I hate typing on my smartphone. It isn’t that I’m miserably slow at it, it is just that I know how much faster I can accomplish the same task from a PC – and I almost always am within arms reach of my laptop.
I’ve been using MightyText for forever (that being, since they were founded) and it has served me greatly, but recently I’ve felt some yearnings to explore greener pastures. So I did a search and looked at a number of different options besides MightyText: DeskSMS (which has been proclaimed better than MightyText by some, but I disagree), mysms (which appears to be an excellent competitor), CrossTxt (which isn’t impressive, but may be succeeded by CloudText which looks interesting), web SMS Sync (which I couldn’t get working), Talk2Phone (which thinks it is better than MightyText, I disagree), MobiTexter (lacks distinguishing features from competition), Keyapt SMS, FastText, and txty.mobi.
In the end, I’ve decided to stick with MightyText for the time being, though I’d like to try CloudText when it becomes available and might retry web SMS Sync if I can get it working. All that research for nothing! Well, hopefully not. Hopefully this post helps you choose the best SMS-to-PC application for your needs and also helps MightyText add a few greatly needed features the competition is ahead of them on. Namely:
- Ability to backup/archive SMS messages permanently (e.g. to Google Drive, Dropbox, SugarSync) – DeskSMS, mysms, web SMS Sync
- Mark messages read in browser as read on phone – web SMS Sync
- Delete messages deleted in browser on phone – web SMS Sync
Did I miss any features MightyText needs? Are there any other competitors out there I should be considering?
Google Play: https://play.google.com/store/apps/details?id=com.texty.sms
I’ve been using this product since its early, early beta days and it has developed leaps and bounds to the present – and I hope will continue to do so. The reason for this post was that I am looking for better alternatives – if they exist.
Here are some of the great features of MightyText:
- Shows SMS messages and incoming calls on computer.
- Shows phone’s battery level.
- Uses phone’s contacts.
- Incoming SMS can be answered immediately via pop-up window.
The feature that is missing that I really desire is the ability to backup my SMS conversations. Preferably, I’d like this to be through Google Drive – though it would probably make sense with other services such as Dropbox and SugarSync as well.
Google Play: https://play.google.com/store/apps/details?id=com.koushikdutta.desktopsms
This product has received accolades, but I was under-impressed:
- The MightyText extension provides pop-up notifications when a new text message comes in.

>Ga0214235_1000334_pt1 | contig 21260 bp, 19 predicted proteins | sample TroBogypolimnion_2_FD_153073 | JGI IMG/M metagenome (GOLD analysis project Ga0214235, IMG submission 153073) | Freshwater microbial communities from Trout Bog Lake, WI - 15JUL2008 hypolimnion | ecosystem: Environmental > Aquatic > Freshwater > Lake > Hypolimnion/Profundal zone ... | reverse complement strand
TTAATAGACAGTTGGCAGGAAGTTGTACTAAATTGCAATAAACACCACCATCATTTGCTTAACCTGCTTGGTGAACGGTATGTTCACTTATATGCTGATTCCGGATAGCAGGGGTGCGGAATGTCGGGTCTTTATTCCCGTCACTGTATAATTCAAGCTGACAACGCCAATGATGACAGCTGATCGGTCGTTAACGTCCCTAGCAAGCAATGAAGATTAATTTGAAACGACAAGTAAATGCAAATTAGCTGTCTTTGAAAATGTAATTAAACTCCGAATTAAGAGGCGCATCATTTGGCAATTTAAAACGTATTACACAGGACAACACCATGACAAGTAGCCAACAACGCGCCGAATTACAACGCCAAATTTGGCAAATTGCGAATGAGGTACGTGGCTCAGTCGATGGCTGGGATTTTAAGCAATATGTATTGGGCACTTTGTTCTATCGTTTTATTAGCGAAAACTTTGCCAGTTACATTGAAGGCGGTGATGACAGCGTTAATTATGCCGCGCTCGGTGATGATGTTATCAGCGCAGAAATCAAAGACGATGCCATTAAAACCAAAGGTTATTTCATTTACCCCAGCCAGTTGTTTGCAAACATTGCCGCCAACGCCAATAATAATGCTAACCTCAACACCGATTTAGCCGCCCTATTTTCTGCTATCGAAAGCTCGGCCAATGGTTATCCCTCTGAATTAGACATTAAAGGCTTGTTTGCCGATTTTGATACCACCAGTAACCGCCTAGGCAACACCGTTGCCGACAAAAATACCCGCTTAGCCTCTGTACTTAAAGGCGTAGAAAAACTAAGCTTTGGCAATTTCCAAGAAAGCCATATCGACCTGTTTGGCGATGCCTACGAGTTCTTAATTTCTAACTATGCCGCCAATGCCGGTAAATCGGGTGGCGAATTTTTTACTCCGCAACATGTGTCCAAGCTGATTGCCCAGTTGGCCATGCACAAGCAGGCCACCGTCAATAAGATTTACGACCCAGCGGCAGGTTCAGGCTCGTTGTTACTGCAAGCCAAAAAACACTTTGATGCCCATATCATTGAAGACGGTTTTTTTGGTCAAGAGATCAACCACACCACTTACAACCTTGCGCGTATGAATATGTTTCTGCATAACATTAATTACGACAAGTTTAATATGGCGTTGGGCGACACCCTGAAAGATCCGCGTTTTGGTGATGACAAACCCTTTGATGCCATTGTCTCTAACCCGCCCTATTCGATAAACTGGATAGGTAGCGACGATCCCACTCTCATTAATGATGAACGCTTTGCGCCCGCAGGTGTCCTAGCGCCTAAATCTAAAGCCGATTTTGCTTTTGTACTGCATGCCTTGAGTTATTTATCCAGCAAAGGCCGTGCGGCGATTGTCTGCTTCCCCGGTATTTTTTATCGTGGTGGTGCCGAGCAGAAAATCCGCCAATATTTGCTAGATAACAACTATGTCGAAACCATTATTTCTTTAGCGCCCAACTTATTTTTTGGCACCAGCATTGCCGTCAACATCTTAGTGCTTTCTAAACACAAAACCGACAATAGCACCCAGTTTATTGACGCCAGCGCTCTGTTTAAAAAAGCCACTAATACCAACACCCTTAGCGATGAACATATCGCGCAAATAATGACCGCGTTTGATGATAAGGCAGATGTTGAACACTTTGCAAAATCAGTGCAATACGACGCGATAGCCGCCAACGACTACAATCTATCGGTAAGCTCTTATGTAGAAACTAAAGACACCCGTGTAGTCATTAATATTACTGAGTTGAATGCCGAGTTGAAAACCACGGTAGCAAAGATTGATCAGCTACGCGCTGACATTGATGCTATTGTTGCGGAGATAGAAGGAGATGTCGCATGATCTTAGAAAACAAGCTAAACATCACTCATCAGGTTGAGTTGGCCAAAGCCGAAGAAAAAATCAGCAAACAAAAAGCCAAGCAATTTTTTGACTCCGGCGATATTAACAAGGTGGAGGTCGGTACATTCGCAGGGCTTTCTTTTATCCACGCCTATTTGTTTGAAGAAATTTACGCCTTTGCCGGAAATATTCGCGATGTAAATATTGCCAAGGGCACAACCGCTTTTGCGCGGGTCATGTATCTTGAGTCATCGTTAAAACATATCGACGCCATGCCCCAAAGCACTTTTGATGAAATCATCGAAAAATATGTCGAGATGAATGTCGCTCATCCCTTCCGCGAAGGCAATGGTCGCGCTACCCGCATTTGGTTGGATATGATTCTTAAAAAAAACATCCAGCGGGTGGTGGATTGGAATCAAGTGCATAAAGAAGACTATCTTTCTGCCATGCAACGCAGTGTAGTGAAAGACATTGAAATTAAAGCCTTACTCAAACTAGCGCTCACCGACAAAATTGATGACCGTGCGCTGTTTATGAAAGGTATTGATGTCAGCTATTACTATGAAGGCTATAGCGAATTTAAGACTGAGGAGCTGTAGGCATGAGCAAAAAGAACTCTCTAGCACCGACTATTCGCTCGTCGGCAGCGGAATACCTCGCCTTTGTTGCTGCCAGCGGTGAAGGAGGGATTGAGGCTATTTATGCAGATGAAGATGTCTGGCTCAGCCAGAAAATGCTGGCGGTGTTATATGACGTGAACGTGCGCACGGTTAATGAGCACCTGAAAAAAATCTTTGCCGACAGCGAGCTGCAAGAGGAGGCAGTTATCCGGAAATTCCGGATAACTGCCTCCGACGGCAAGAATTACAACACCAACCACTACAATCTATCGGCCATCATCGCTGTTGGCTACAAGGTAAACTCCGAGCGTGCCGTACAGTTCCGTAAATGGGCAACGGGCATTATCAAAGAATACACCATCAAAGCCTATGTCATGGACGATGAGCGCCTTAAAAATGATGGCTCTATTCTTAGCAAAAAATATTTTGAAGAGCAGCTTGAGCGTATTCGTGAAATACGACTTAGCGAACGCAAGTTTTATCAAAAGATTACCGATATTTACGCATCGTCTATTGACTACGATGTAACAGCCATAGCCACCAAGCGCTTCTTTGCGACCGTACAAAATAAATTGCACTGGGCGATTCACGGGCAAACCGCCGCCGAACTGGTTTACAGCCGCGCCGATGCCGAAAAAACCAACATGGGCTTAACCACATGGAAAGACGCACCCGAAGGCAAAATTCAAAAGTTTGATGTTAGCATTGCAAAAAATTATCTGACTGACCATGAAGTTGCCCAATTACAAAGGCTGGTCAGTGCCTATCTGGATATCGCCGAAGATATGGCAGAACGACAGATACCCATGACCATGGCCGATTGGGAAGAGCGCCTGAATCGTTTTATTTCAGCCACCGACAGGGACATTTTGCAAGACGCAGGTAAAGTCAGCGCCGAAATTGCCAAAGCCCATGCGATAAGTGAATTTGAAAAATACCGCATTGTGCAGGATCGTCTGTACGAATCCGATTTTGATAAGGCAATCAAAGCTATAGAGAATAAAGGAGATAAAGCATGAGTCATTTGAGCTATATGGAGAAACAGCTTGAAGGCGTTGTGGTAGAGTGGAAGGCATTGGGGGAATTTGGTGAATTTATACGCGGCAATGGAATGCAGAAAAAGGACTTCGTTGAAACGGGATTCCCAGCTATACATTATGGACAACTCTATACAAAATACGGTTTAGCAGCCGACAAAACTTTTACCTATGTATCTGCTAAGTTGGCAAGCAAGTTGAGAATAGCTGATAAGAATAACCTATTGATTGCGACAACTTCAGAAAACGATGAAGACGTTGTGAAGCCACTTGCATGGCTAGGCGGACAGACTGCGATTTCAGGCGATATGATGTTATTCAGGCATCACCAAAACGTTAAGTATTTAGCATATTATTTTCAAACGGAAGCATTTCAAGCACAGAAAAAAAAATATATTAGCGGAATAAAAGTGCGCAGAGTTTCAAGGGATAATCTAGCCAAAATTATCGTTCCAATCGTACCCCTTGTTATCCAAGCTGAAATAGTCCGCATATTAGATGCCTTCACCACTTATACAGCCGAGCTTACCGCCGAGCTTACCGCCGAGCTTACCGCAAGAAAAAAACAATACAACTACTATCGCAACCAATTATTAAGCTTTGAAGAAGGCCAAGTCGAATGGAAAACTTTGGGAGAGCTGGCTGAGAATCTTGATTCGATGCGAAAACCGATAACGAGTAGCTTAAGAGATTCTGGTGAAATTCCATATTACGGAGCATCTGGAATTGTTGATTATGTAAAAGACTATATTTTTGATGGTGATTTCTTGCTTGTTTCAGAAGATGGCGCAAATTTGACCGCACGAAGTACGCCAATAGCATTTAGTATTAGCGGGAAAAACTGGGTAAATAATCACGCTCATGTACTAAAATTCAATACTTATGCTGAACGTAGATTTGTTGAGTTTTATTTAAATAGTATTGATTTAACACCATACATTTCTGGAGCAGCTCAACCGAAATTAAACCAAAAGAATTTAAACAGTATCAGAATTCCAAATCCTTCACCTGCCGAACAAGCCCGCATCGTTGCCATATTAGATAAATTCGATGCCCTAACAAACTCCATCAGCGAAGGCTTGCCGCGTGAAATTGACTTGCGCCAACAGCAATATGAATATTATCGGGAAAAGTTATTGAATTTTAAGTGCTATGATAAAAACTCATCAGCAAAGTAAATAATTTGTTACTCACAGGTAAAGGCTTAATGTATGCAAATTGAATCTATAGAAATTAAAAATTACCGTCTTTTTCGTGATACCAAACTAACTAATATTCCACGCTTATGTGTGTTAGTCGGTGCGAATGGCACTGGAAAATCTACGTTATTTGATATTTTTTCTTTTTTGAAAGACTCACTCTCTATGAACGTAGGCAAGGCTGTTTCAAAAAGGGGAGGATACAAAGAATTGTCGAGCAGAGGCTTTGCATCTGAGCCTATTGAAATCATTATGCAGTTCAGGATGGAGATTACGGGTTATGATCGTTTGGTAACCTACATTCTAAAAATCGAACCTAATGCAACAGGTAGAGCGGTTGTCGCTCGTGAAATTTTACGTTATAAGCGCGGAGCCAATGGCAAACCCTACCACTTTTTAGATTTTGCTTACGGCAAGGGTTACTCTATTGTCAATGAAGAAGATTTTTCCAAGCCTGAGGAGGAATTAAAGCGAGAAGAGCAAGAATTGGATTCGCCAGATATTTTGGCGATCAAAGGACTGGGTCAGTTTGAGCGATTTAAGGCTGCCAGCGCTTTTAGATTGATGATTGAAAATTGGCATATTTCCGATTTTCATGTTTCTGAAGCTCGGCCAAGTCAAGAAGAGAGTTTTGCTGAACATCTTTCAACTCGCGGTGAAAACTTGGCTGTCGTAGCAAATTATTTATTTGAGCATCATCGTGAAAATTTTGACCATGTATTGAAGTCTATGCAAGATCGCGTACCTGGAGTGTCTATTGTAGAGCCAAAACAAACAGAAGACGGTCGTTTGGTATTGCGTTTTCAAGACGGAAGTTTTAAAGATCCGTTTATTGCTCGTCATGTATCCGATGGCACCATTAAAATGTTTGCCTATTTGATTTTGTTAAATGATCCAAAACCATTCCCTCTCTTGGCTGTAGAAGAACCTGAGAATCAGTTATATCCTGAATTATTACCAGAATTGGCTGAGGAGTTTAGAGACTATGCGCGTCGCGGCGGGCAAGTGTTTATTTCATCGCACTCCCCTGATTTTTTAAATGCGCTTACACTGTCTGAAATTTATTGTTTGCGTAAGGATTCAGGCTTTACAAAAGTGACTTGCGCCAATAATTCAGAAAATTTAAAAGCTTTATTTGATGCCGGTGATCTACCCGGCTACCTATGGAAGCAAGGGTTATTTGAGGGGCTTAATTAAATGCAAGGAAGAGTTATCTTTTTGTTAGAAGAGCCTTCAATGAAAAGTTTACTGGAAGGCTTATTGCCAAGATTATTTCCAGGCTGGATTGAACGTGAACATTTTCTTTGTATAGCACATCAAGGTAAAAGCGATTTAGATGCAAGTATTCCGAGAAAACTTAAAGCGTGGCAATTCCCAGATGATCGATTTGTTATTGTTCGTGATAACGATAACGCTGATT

- One has to scroll around to answer text messages.
- It archives to email text messages – but only those received, not those sent.
- There is no help documentation for the application.
Developer: Up to Eleven
Google Play: https://play.google.com/store/apps/details?id=com.mysms.android.sms
I liked this product, it supports Android, iPhone, and Windows Phones as well as Windows, and Mac OS X native applications. It also has a browser-based interface. The one problem with the app is that it allows for saving SMS messages (incoming and outgoing) but only to Evernote, and I’m not a big fan of Evernote. I hope they will soon add Google Drive integration.
Developer: CloudTextPrice: Free
Google Play: https://play.google.com/store/apps/details?id=com.lozingo.crosstxt
Looks to be somewhat outdated, but they appear to be launching a new product CloudText which looks very appealing.
web SMS Sync
Developer: Rivet Solutions
Price: Free (for up to 500 “connects”)
Google Play: https://play.google.com/store/apps/details?id=com.bechard.cloudsms
This solution looks pretty slick, and the pricing on additional connects isn’t horrible. Unfortunately, I was unable to test the application as each time I attempted to register via their Android app it failed.
Still, if they can resolve this issue features like the following are very appealing:
- Backup of all messages.
- Messages read in browser marked as read on phone.
- Messages are deleted off phone when deleted via browser.
- Supports reply-all.
- Messages can self-destruct after being sent.
Developer: Mobile Notifications
Google Play: https://play.google.com/store/apps/details?id=com.notifier.talk2phone
This app boldly proclaims, “We think this is a pretty awesome app — even mightier than MightyText.” I did not find it as impressive. The free version includes the ability to locate one’s phone and a premium version for $1 offers some interesting extra features including ringing the phone, initiate a call, and perform other system settings config. Web user interface is definitely inferior to MightyText.
Google Play: https://play.google.com/store/apps/details?id=net.mobitexter
Not a bad product. UI seems decent. But lacks anything to distinguish it from competition.
Google Play: https://play.google.com/store/apps/details?id=com.keyapt.keyaptsms
The user interface scared me off from the start, as did the statement “free for now.”
- Noorzaini Ilhami’s FastText.
- BrowserTexting – There is a free app, but there is also a premium version – this costs a one-time fee of $9.99.
- SMSnetwork for Chrome – Website was down when I attempted to access (3/20/13).
- SMS2PC – Requires a desktop app – Windows, Mac, and Linux clients are available. Costs $3.